“The Waiting Room” by Pat Wallace

The Waiting Room

by Pat Wallace

i shall miss
this warm room
i have lain fetus-like
to the liquid sound
of human voices

survivor among stranded
strewn seaweed
drifting with tide of talk
treading currents of conversation

harbored refugees tell tales
murmur  memories

tunnel to light     opens
and i squirm through

“The Waiting Room,” by The Waiting Room originally published in City Scriptum ([Forum] 1990, City College of San Francisco).

“San Francisco” by Orlando N. Bonilla

San Francisco

by Orlando N. Bonilla

A golden coin
Is hanging from your roof.
Rolling automobiles
Scratch the air of your belly,
While the tip-toeing buildings
Gaze toward the sky,
And two long fingers
Stretch across the bay.
Flames of people emerge
From the semaphores,
Biting the ground
With each step.
At night,
Your neon signs
And window lights
Crazily break the darkness,
And the whispering wind
Blows your face.
Your nightclubs,
Dressed in gaiety,
Adorn themselves
With naked thighs
And almost bare torsos,
While in the docks,
The lazy ships
Sing their fog song.

“San Francisco,” by Orlando N. Bonilla originally published in Forum (1959, City College of San Francisco).

Green Grownup Munch Yellow Fever I Suppose

by Ron Gluckman

The smell of left-over sunday corner nickel and dime wino lingered luxioursly between the aisles of a “hire a vet” ads and visions of Kentucky Fried souther handouts as the 12:02 stage roared its safely smelly arrival in a dazzle of vandalized green welcoming me to someone’s efficiency at the corner of supposed to be Powell and Market.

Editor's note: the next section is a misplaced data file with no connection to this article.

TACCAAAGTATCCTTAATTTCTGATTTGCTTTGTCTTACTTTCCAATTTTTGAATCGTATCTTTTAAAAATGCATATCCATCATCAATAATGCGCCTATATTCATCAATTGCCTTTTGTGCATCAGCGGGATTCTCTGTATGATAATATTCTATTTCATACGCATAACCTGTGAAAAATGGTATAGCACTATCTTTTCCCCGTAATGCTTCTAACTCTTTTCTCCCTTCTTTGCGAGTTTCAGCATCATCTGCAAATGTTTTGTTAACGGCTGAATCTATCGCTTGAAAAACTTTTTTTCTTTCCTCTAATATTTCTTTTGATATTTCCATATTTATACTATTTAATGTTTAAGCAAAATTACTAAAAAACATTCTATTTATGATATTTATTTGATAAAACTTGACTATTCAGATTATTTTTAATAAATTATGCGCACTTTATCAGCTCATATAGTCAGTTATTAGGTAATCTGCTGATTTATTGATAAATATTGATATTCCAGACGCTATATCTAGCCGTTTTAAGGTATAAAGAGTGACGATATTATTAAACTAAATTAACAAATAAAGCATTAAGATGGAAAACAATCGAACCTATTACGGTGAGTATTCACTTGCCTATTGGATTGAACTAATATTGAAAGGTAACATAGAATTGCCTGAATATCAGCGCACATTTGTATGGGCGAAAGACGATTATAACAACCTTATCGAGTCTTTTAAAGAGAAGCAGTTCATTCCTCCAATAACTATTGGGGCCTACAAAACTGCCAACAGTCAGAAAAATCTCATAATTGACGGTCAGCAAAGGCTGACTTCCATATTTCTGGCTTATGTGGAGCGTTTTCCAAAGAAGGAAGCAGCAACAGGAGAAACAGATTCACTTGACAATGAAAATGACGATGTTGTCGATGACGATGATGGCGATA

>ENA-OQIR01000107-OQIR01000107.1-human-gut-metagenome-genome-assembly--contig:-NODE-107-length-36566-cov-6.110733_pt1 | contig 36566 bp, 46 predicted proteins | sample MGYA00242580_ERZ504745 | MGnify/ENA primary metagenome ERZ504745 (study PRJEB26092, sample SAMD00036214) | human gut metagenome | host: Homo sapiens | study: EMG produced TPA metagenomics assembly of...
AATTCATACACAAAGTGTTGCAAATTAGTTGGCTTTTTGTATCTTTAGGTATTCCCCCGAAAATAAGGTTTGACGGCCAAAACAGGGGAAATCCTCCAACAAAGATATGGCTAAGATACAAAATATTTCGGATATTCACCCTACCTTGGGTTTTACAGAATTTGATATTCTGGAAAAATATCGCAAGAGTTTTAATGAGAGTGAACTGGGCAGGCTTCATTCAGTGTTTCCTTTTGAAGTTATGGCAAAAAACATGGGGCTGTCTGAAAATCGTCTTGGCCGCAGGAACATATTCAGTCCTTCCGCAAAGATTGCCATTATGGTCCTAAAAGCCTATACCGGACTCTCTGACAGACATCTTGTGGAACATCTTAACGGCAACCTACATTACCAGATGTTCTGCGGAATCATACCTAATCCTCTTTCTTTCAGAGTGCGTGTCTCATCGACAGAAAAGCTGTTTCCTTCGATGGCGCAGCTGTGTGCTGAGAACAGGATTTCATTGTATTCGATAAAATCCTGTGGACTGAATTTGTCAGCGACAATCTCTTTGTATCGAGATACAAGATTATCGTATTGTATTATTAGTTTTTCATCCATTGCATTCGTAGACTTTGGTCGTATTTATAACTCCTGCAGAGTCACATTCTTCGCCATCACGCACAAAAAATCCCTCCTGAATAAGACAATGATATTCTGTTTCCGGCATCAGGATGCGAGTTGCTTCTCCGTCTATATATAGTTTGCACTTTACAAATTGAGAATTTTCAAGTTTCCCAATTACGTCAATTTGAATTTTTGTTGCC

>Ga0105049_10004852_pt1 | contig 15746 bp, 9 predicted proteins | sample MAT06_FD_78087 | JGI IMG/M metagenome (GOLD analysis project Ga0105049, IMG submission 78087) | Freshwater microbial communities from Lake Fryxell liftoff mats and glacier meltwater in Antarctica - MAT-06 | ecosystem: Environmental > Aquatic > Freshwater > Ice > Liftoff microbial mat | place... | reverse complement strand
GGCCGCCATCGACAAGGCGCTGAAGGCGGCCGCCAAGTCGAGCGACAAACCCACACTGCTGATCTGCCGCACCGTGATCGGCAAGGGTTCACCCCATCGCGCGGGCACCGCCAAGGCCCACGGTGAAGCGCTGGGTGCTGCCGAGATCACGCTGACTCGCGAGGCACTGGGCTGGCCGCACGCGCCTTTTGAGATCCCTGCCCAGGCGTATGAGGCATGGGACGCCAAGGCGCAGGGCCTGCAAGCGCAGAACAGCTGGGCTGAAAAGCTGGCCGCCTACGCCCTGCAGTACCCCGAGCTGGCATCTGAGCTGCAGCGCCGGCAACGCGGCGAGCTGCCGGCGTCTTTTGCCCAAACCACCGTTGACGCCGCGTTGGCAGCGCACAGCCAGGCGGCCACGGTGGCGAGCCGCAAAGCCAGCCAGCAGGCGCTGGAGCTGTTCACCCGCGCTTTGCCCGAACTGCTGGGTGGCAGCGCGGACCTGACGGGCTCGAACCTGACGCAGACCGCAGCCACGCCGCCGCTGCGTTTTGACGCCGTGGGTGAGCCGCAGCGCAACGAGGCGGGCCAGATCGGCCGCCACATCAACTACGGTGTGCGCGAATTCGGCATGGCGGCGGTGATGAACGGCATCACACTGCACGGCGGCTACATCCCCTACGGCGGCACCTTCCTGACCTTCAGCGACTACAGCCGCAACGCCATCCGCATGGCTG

I survey the never knew Columbus new world opening little old ladies into shopping bag tight sweater legs. I search through the no good factory plated homebodies to find the really casually cool how are you.

Bleeding black mats grey in the touch of faded denim feet. Windows churn the landscapes into motion picture light shows for the Senior citizenized Sunday riders. Lured by the blaring silent radio sign I pass domesticated chinatown cheshire tourist and find-luckless lover seated beside my fantasy.

Without thought I carefully fold transfer in my most seductive K Ingleside stud finger hopeful searching I don’t care window seat strut.

She looks nervously past the Grodins other room double-knit marchers, the swirling seagull shit, the freckled soon to be thinks and heavys; the parade of faceless feet. She is hooked.

I am not ready to let her have me. I think I appear certain debating delinquency please take one muni foldouts with the caress of transfer punches I slink into the behind seat in a sexy second-hand Eddie Street manner.

She is —hoping, praying, pleasing. Will I? Will I will i she cannot move or breathe or blow it. Please, please the back of her head stares seductively at my pools of manly ivory suds.

I say nothing. Yet. Two teenagers fight over the roach remains of last past Saturday. A dry cleaned bum sips his morning Ripple. Naturally they don’t care.

In the back of a small colored boy harmonica holds playing into the tonk tonk tonk of bart future baying as he sucks away the grass smell boredom silence of the 12:02 stage.

I clear my throat.

Seconds before won over by my almost charisma, Julia (her name perhaps) rushes off into the Van Ness I can’t take it anymore farewell traffic horizon. Soon she is just a sea of Volkswagons.